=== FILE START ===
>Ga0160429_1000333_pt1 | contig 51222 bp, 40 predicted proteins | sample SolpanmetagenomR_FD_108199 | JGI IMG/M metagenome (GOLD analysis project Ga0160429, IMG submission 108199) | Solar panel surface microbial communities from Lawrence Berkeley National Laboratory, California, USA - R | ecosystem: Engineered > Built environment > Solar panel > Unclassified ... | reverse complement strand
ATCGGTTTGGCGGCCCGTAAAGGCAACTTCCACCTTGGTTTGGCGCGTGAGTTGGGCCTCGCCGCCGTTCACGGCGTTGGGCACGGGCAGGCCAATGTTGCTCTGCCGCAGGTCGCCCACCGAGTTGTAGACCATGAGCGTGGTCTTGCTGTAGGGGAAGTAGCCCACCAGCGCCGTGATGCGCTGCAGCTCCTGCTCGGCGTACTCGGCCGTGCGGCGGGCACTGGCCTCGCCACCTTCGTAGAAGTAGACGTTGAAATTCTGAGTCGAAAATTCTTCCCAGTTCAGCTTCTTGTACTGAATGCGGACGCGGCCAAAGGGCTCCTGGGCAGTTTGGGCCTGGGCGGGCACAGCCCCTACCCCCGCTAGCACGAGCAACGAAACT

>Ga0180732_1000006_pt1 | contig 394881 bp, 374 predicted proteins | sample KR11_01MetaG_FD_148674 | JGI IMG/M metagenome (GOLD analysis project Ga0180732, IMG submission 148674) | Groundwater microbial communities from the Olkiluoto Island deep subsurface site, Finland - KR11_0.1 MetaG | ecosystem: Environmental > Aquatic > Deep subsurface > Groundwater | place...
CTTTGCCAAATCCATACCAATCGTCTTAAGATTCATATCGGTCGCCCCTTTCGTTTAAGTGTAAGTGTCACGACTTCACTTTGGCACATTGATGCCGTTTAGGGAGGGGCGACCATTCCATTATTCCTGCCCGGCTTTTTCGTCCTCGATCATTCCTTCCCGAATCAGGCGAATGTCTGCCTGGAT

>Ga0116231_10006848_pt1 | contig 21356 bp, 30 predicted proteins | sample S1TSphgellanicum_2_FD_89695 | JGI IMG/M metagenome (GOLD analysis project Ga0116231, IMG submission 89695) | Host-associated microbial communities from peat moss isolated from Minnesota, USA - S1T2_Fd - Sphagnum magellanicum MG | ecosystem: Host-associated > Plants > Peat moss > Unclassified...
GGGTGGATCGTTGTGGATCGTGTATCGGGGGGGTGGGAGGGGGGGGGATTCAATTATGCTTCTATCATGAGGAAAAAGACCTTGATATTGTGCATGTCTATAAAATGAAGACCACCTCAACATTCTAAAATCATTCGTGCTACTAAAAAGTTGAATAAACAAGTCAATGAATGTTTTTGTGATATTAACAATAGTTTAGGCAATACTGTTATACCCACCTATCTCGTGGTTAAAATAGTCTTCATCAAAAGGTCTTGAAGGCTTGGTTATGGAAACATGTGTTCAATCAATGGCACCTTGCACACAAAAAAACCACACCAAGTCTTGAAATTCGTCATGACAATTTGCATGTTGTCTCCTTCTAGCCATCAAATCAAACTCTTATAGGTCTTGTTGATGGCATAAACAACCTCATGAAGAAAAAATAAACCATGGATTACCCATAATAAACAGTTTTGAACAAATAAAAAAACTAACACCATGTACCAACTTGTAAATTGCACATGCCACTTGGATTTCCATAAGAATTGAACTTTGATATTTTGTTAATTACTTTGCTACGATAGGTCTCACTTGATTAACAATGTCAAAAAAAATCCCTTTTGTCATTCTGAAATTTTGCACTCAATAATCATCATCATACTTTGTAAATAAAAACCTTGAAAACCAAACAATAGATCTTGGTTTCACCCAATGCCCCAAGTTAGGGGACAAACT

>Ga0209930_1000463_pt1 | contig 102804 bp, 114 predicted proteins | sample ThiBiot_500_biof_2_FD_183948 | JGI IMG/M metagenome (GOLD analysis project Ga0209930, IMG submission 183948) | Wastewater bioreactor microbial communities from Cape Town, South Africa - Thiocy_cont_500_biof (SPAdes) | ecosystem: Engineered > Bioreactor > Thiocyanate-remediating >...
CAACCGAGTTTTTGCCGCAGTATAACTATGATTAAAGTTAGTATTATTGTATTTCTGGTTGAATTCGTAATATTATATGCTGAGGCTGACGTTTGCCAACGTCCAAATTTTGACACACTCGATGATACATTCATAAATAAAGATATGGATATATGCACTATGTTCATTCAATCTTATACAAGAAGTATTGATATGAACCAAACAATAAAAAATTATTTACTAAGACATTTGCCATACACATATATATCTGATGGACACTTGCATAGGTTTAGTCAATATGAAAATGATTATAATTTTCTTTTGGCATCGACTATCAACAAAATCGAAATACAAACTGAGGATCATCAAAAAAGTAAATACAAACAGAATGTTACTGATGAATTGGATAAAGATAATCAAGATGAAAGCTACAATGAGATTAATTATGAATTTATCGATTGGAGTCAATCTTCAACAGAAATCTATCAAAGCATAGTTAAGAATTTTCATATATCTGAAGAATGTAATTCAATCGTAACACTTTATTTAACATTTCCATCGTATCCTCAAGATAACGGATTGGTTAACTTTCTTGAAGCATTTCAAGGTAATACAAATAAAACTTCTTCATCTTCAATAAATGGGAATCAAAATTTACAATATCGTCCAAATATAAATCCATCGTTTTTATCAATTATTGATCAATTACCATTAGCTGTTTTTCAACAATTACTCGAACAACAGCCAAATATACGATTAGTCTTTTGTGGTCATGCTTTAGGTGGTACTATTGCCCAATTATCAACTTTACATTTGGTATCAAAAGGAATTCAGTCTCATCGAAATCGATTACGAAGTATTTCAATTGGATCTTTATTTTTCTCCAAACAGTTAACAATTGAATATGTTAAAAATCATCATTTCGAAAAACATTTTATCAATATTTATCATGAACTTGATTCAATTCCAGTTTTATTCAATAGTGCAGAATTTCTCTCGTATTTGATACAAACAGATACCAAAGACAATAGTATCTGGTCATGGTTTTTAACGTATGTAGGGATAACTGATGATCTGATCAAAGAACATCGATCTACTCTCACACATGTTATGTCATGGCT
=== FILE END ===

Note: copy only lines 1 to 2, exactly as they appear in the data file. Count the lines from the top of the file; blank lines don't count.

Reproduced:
>Ga0160429_1000333_pt1 | contig 51222 bp, 40 predicted proteins | sample SolpanmetagenomR_FD_108199 | JGI IMG/M metagenome (GOLD analysis project Ga0160429, IMG submission 108199) | Solar panel surface microbial communities from Lawrence Berkeley National Laboratory, California, USA - R | ecosystem: Engineered > Built environment > Solar panel > Unclassified ... | reverse complement strand
ATCGGTTTGGCGGCCCGTAAAGGCAACTTCCACCTTGGTTTGGCGCGTGAGTTGGGCCTCGCCGCCGTTCACGGCGTTGGGCACGGGCAGGCCAATGTTGCTCTGCCGCAGGTCGCCCACCGAGTTGTAGACCATGAGCGTGGTCTTGCTGTAGGGGAAGTAGCCCACCAGCGCCGTGATGCGCTGCAGCTCCTGCTCGGCGTACTCGGCCGTGCGGCGGGCACTGGCCTCGCCACCTTCGTAGAAGTAGACGTTGAAATTCTGAGTCGAAAATTCTTCCCAGTTCAGCTTCTTGTACTGAATGCGGACGCGGCCAAAGGGCTCCTGGGCAGTTTGGGCCTGGGCGGGCACAGCCCCTACCCCCGCTAGCACGAGCAACGAAACT